Catherine Ward - Scoring an MBA & hockey fame
Catherine Ward is a great role model for all young female hockey players. She works hard on and off the ice and has a vareity of University degree's to show for it!
Hard work pays off on the ice and at school
JOANNE LAUCIUS, OTTAWA CITIZEN
There’s lots of reasons for girls to play hockey — the fun, the athleticism, the opportunity to travel and introduce Canada’s game to new circles of fans.
But for Montreal native Catherine Ward, who will be playing defence for Team Canada next month, one of the perks of playing top-level hockey was the chance to score a solid post-secondary education with hockey scholarships.
“It really opens opportunities. For some girls, it helps to get them through school. You have to do well in school in order to keep your scholarship, or even to have offers,” says Ward, 26, who has an 2010 Olympic gold medal under her belt as well as two silver and a gold medal in the World Women’s Championships.
“Girls are realizing that it’s a great option and a great experience.”
Ward studied commerce and played for the Martlets at McGill University for three years, where she set a Quebec Student Sport Federation record in 2006-2007 for points by a defenceman, and followed it up the next year by beating her own record with 25 points.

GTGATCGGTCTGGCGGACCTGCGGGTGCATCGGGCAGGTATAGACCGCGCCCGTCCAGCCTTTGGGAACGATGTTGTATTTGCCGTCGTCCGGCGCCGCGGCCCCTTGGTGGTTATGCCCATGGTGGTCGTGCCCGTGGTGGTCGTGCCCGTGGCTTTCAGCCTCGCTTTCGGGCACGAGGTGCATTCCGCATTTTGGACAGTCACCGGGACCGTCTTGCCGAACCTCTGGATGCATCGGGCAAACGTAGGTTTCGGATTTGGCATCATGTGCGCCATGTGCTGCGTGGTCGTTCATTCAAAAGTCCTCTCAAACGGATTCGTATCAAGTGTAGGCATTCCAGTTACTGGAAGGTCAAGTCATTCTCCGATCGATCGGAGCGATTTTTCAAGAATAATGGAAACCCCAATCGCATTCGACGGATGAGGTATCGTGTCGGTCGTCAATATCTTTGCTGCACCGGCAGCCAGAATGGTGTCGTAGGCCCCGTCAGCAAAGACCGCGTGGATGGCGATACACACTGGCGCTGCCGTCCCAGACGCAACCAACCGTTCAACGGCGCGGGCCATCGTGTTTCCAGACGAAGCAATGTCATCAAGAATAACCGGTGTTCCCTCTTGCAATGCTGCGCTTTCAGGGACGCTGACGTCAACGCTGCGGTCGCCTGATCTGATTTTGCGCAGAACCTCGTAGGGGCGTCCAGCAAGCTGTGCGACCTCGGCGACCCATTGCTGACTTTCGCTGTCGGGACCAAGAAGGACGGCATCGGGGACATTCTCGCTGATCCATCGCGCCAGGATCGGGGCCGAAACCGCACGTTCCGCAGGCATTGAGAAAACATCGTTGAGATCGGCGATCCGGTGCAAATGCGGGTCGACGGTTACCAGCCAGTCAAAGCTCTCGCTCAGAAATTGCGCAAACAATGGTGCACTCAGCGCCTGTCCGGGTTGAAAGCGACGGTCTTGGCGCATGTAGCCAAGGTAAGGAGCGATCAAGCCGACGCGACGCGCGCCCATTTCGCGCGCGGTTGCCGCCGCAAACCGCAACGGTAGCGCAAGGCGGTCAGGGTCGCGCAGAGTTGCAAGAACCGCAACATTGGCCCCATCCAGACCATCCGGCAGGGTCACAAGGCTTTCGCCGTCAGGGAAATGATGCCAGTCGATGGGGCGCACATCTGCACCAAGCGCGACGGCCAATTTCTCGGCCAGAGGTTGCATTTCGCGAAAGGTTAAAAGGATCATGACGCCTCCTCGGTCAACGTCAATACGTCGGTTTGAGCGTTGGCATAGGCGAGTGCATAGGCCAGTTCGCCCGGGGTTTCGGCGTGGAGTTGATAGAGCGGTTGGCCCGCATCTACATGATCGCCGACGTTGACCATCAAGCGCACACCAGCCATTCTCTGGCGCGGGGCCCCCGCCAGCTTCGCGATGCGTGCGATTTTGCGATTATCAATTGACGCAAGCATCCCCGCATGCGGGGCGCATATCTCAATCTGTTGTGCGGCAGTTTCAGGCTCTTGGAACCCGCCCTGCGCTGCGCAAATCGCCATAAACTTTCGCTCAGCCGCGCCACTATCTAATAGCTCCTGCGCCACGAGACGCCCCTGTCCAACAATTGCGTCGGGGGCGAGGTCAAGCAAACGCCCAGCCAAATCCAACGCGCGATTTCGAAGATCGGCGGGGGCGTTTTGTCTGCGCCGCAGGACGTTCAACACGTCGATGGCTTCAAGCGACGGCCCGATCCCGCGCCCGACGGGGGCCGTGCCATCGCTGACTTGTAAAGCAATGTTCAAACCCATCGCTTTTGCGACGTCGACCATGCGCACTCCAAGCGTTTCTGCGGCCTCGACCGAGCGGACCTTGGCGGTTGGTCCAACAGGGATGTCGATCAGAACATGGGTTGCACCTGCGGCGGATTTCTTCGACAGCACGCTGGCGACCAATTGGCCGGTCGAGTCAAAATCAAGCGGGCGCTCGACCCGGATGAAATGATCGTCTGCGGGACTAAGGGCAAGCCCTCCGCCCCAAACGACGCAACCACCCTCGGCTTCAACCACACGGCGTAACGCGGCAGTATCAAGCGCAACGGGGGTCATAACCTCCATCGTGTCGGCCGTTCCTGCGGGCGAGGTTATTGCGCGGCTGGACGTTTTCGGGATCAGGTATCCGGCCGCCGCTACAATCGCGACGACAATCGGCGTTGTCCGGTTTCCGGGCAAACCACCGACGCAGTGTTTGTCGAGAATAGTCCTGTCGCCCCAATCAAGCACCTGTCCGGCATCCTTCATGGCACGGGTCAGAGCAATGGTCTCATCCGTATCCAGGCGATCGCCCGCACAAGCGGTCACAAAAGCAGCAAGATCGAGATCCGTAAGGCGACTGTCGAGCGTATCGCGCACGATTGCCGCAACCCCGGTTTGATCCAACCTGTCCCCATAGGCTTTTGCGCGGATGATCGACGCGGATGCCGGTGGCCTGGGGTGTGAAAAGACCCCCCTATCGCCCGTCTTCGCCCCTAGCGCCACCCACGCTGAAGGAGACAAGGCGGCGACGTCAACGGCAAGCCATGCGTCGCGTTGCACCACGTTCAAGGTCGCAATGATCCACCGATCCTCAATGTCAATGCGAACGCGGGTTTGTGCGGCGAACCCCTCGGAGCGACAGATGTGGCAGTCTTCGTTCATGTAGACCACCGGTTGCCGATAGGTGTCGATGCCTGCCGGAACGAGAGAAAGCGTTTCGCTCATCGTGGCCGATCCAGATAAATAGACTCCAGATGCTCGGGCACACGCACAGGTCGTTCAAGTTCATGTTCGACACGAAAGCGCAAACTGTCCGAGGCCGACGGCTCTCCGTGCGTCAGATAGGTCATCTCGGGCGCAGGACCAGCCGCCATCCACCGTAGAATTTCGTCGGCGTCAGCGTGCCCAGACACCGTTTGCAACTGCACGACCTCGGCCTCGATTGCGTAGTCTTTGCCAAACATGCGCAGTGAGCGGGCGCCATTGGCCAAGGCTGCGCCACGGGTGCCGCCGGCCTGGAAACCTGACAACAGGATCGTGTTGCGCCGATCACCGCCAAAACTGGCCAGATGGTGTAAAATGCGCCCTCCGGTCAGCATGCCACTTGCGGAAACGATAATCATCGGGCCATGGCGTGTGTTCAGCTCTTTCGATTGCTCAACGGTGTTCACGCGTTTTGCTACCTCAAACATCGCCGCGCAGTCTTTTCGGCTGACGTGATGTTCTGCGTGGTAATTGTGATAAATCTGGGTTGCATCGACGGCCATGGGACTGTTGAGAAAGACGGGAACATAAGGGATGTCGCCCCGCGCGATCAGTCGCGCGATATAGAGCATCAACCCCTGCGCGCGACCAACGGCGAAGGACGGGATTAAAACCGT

Next, Ward got an MBA from Boston University, where she played another year for the Terriers and attracted media attention for her skills as a playmaker and explosive skater. That year, the Terriers had their most successful year in their six-year history.
Opportunities for women are opening up in varsity hockey both in Canada and the U.S., says Ward. But there are differences.
“I think both are great. It depends on every person,” says Ward, who was drafted by the Montreal Stars of the Canadian Women’s Hockey League in 2011.
“I tell girls to figure out what their perimeters are. Both options are very good. There are a few differences that people have to be aware of.”
In Canada, for example, players have four years of eligibility. In the U.S. it’s five years, she says. In the U.S., a good scholarship covers the full ride — books, tuition and living expenses. In Canada, scholarship athletes are lucky to get tuition and books.
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